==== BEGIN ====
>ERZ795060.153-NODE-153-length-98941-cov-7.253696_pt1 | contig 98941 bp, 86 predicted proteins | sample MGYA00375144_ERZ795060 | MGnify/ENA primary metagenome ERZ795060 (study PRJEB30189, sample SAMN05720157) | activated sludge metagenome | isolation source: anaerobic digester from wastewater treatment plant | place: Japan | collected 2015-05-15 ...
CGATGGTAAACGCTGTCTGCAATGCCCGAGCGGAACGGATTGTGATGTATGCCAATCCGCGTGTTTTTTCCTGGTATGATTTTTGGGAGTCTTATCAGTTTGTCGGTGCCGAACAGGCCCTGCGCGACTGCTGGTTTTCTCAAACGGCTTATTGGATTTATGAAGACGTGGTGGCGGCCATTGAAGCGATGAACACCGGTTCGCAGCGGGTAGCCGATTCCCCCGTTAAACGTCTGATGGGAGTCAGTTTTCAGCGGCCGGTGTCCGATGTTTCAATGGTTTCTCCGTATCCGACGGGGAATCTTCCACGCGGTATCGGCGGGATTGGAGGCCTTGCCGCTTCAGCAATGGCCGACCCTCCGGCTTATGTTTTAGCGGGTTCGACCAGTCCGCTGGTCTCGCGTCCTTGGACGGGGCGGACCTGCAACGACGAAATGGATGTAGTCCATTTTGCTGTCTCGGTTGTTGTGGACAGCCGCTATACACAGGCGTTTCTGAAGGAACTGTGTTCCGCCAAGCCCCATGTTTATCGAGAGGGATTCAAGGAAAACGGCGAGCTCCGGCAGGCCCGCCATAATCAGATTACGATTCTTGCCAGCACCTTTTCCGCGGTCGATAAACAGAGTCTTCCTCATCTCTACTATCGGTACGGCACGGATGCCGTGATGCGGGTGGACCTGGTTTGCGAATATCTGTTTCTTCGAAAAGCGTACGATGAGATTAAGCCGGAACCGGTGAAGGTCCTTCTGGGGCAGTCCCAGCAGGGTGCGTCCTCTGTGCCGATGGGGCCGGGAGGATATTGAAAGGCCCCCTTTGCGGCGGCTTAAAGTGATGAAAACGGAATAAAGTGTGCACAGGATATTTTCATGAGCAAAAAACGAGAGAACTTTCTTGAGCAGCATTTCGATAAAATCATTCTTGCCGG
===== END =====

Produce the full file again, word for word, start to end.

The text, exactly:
>ERZ795060.153-NODE-153-length-98941-cov-7.253696_pt1 | contig 98941 bp, 86 predicted proteins | sample MGYA00375144_ERZ795060 | MGnify/ENA primary metagenome ERZ795060 (study PRJEB30189, sample SAMN05720157) | activated sludge metagenome | isolation source: anaerobic digester from wastewater treatment plant | place: Japan | collected 2015-05-15 ...
CGATGGTAAACGCTGTCTGCAATGCCCGAGCGGAACGGATTGTGATGTATGCCAATCCGCGTGTTTTTTCCTGGTATGATTTTTGGGAGTCTTATCAGTTTGTCGGTGCCGAACAGGCCCTGCGCGACTGCTGGTTTTCTCAAACGGCTTATTGGATTTATGAAGACGTGGTGGCGGCCATTGAAGCGATGAACACCGGTTCGCAGCGGGTAGCCGATTCCCCCGTTAAACGTCTGATGGGAGTCAGTTTTCAGCGGCCGGTGTCCGATGTTTCAATGGTTTCTCCGTATCCGACGGGGAATCTTCCACGCGGTATCGGCGGGATTGGAGGCCTTGCCGCTTCAGCAATGGCCGACCCTCCGGCTTATGTTTTAGCGGGTTCGACCAGTCCGCTGGTCTCGCGTCCTTGGACGGGGCGGACCTGCAACGACGAAATGGATGTAGTCCATTTTGCTGTCTCGGTTGTTGTGGACAGCCGCTATACACAGGCGTTTCTGAAGGAACTGTGTTCCGCCAAGCCCCATGTTTATCGAGAGGGATTCAAGGAAAACGGCGAGCTCCGGCAGGCCCGCCATAATCAGATTACGATTCTTGCCAGCACCTTTTCCGCGGTCGATAAACAGAGTCTTCCTCATCTCTACTATCGGTACGGCACGGATGCCGTGATGCGGGTGGACCTGGTTTGCGAATATCTGTTTCTTCGAAAAGCGTACGATGAGATTAAGCCGGAACCGGTGAAGGTCCTTCTGGGGCAGTCCCAGCAGGGTGCGTCCTCTGTGCCGATGGGGCCGGGAGGATATTGAAAGGCCCCCTTTGCGGCGGCTTAAAGTGATGAAAACGGAATAAAGTGTGCACAGGATATTTTCATGAGCAAAAAACGAGAGAACTTTCTTGAGCAGCATTTCGATAAAATCATTCTTGCCGG